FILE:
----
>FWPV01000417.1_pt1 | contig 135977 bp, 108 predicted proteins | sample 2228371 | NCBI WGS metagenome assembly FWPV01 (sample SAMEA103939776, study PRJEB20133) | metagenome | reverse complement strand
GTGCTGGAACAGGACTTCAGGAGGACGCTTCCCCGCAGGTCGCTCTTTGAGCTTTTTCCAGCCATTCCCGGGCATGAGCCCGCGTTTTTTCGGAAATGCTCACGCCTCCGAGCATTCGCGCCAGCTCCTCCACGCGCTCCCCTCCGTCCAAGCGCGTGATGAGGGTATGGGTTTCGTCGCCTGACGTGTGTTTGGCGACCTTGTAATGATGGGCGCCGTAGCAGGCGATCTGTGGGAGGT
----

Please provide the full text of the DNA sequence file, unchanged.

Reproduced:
>FWPV01000417.1_pt1 | contig 135977 bp, 108 predicted proteins | sample 2228371 | NCBI WGS metagenome assembly FWPV01 (sample SAMEA103939776, study PRJEB20133) | metagenome | reverse complement strand
GTGCTGGAACAGGACTTCAGGAGGACGCTTCCCCGCAGGTCGCTCTTTGAGCTTTTTCCAGCCATTCCCGGGCATGAGCCCGCGTTTTTTCGGAAATGCTCACGCCTCCGAGCATTCGCGCCAGCTCCTCCACGCGCTCCCCTCCGTCCAAGCGCGTGATGAGGGTATGGGTTTCGTCGCCTGACGTGTGTTTGGCGACCTTGTAATGATGGGCGCCGTAGCAGGCGATCTGTGGGAGGT